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Visually Impaired Students Depend on Other Senses to Navigate Independently

Geri Darko, Orientation & Mobility Specialist at the Montana School for the Deaf & Blind (MSDB) explains, "incidental learning happens when you have vision and you see somebody do something".  Blind students, however,  need to learn a different way.  Darko says, "they have to rely on their other senses to get the most information from their environment".

A white cane is one tool visually impaired students use to learn about their environment.  Darko says, "the feedback that you get from your cane can really tell you where you're at in space".  Canes can tell you about subtle differences in materials like asphalt versus cement sidewalks and prepare you for obstacles.  Fourteen year old, Alyson Flamand of Great Falls, is a visually impaired student at MSDB.  She says, "you bump something with your cane, of course you're going to want to touch it".

Darko says. "the tip of the cane taps each of the risers on each step. When it swings free the student then knows they have one more step to take until they are on the top level".  This cane technique is called contacting objects. 

Proper cane technique is a lot more than simply moving a stick in front of you.  So for students that have decent day vision, but poor night vision, they wear noir shields or dark tinted glasses to block the light in order to learn those proper cane skills.  Darko says, "they start slowing down, they start remembering oh yeah I'm supposed to keep my cane in front of me, oh yeah I need to arch my cane from left to right".

Even with great cane technique, navigating a world full of traffic can be dangerous.  Darko says, "all of those traffic laws that we understand we learn in driver's ed.  Our students don't understand those things".  Therefore, students start their version of driver's ed at a young age.  Darko says, "we need to know what traffic can do, not just what I'm allowed to do, and be prepared for the unexpected".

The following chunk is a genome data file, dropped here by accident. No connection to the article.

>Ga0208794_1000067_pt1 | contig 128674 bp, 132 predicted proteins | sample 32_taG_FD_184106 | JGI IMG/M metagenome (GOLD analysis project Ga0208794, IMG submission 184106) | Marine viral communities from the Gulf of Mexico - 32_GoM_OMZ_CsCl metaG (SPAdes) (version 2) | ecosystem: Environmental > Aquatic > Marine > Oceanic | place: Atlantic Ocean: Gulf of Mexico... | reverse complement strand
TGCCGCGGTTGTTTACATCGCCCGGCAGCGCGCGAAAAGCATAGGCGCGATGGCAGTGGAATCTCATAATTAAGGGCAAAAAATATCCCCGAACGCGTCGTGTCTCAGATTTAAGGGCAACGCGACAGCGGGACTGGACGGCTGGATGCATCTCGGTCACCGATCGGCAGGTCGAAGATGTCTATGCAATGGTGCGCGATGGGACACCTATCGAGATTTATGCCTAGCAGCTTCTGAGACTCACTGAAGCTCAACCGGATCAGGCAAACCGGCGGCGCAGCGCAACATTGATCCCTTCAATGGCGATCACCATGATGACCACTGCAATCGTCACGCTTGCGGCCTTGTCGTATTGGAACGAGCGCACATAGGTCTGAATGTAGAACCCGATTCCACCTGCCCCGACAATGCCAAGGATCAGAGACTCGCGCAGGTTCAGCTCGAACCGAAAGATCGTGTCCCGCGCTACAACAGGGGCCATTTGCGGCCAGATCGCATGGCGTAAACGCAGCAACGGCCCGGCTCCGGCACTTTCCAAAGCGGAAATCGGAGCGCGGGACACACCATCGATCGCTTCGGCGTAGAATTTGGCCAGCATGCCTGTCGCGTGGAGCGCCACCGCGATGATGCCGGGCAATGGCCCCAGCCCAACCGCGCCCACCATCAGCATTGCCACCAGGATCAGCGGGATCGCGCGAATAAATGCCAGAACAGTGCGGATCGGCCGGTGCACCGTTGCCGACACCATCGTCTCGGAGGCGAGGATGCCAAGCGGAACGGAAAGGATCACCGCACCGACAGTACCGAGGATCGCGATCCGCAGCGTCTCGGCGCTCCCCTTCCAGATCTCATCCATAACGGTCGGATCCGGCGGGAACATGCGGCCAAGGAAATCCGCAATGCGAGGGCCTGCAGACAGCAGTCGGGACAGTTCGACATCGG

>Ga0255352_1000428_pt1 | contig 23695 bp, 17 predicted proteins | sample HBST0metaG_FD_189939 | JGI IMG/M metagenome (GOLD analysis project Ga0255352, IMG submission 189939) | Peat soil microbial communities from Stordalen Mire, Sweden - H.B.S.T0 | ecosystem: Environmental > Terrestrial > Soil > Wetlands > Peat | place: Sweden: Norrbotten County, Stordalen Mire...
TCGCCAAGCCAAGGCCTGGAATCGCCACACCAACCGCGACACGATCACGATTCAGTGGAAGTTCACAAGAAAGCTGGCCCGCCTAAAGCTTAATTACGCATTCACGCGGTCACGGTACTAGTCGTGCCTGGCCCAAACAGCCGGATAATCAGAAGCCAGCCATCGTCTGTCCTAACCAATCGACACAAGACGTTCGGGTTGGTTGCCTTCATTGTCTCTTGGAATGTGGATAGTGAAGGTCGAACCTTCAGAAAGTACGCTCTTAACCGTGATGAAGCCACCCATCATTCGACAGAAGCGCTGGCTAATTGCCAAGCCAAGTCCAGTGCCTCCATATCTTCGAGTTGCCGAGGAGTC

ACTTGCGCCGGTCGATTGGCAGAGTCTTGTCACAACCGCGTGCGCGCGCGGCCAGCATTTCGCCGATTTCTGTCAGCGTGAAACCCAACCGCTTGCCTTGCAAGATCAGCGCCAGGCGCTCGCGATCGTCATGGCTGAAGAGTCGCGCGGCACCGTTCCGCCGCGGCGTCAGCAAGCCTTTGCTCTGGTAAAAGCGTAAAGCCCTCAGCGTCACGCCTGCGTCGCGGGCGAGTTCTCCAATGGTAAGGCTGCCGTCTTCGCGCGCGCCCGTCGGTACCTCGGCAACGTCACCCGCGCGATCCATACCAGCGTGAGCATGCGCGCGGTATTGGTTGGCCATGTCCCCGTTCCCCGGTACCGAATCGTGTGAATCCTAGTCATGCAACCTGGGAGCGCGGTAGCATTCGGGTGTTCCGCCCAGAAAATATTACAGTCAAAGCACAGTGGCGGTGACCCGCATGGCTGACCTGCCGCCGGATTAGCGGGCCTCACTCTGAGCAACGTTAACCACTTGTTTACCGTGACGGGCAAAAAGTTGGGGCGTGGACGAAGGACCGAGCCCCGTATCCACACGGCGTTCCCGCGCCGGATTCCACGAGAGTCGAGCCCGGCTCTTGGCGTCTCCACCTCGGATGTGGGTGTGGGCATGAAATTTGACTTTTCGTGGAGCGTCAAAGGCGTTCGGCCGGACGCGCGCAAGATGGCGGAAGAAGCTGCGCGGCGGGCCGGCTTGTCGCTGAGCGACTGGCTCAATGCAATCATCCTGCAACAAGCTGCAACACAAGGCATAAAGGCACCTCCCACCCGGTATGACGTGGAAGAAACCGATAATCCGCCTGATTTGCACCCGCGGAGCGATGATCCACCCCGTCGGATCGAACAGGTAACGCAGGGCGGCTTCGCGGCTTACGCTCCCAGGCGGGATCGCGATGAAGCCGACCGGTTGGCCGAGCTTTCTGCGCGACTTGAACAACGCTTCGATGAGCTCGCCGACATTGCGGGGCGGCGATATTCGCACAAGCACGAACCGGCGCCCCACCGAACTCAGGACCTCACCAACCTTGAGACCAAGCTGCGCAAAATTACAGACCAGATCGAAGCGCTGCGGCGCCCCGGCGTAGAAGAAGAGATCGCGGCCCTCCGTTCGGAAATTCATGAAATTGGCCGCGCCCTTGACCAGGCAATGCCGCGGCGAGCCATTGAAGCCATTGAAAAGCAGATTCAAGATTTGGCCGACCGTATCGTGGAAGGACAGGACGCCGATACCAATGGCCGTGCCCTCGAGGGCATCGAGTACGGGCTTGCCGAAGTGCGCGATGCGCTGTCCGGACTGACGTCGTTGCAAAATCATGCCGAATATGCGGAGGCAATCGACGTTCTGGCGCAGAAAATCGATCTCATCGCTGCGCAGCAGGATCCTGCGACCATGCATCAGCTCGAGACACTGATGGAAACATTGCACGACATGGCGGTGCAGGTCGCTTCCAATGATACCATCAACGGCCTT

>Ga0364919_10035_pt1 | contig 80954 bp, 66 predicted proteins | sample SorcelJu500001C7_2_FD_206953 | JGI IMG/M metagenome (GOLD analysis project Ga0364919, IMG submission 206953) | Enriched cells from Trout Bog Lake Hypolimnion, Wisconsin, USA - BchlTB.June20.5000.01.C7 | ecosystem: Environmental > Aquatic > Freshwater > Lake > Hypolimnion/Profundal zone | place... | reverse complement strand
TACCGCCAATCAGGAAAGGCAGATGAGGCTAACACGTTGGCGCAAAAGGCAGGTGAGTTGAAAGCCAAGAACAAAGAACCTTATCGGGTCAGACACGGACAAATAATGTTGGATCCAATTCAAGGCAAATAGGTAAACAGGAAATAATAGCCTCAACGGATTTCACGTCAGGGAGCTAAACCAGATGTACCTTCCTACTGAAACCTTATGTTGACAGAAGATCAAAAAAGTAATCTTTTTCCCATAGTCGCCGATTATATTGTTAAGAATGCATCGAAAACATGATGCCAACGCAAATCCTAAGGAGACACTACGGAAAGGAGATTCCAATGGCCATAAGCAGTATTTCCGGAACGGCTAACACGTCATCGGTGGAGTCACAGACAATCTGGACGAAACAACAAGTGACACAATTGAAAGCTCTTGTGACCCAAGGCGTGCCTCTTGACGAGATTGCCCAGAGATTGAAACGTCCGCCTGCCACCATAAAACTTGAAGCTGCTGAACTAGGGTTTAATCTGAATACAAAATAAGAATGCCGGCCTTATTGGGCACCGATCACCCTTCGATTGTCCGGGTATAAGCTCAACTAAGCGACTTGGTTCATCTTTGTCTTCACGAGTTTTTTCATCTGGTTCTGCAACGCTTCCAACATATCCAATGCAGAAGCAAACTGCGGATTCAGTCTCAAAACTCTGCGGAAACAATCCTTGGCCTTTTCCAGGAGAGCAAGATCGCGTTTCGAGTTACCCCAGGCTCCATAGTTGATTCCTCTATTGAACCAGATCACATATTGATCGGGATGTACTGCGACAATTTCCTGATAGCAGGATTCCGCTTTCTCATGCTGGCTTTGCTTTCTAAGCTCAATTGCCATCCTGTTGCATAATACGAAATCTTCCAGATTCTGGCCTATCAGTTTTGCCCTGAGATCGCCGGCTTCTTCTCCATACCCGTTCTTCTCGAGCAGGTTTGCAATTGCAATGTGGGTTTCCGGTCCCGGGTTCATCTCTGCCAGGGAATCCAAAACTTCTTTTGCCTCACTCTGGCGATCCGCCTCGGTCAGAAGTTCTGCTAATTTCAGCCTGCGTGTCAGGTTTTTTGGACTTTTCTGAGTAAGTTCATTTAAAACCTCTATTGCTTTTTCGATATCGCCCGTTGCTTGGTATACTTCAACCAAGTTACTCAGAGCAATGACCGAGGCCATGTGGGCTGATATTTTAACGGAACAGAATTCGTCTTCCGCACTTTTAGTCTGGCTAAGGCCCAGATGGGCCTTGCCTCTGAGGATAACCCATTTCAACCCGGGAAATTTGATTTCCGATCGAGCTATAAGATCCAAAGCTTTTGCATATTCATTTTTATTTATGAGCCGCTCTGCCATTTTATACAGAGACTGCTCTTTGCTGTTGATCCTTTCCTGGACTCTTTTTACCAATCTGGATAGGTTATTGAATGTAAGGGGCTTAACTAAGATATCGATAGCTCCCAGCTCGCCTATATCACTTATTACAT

There's only one audible signal in Great Falls, so students learn to rely on their own senses.  Alyson says she uses her sense of touch and hearing.  To really get a sense of what it's like to be blind, you have to walk in their shoes, so the students and staff at MSDB put me in a blind fold to see how well I could do.  Students playing musical instruments served as my sound source and using only my sense of touch and hearing, I had to find them.  Needless to say it wasn't easy and I stumbled off the sidewalk more than once, but I eventually found the students.

Darko says, "one of the misconceptions is that if you're blind, you have a better sense of hearing or a better sense of smell".  In fact, it's not a matter of super senses, it's about paying closer attention.  Darko gives this example: "making that differentiation between the sound that a car makes when it's accelerating through an intersection as opposed to accelerating and turning in front of you".

Darko says, "it's really motivating to travel independently".  It may seem like a nice gesture to help a blind student cross the street, but you may be doing more harm than good.  Darko explains, "the general public does want to be helpful, but sometimes that can interfere with their process of listening for parallel traffic, or environmental clues, or using their cane".

It can be disorienting to be led somewhere rather than giving students the opportunity to figure things out for themselves.  Alyson says, "yes I can do a whole lot of things you may not think a visually impaired person can do".  Darko adds, "it gives them a sense of self and they get to know they can do this, they just have to do it a little differently than somebody else".

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